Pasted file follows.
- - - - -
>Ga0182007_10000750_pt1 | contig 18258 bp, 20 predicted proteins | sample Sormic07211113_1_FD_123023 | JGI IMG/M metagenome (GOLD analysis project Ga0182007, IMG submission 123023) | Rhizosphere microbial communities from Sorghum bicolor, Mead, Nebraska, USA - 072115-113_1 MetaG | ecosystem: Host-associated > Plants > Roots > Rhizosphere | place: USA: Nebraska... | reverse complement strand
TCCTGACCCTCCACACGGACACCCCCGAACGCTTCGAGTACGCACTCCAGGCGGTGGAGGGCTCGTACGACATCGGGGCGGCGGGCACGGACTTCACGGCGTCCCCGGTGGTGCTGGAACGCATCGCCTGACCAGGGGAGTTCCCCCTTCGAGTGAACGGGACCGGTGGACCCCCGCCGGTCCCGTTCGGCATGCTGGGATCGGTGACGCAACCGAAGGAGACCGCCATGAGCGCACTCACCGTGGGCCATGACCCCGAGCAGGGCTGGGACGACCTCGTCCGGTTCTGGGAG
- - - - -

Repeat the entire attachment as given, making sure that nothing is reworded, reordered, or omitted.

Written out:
>Ga0182007_10000750_pt1 | contig 18258 bp, 20 predicted proteins | sample Sormic07211113_1_FD_123023 | JGI IMG/M metagenome (GOLD analysis project Ga0182007, IMG submission 123023) | Rhizosphere microbial communities from Sorghum bicolor, Mead, Nebraska, USA - 072115-113_1 MetaG | ecosystem: Host-associated > Plants > Roots > Rhizosphere | place: USA: Nebraska... | reverse complement strand
TCCTGACCCTCCACACGGACACCCCCGAACGCTTCGAGTACGCACTCCAGGCGGTGGAGGGCTCGTACGACATCGGGGCGGCGGGCACGGACTTCACGGCGTCCCCGGTGGTGCTGGAACGCATCGCCTGACCAGGGGAGTTCCCCCTTCGAGTGAACGGGACCGGTGGACCCCCGCCGGTCCCGTTCGGCATGCTGGGATCGGTGACGCAACCGAAGGAGACCGCCATGAGCGCACTCACCGTGGGCCATGACCCCGAGCAGGGCTGGGACGACCTCGTCCGGTTCTGGGAG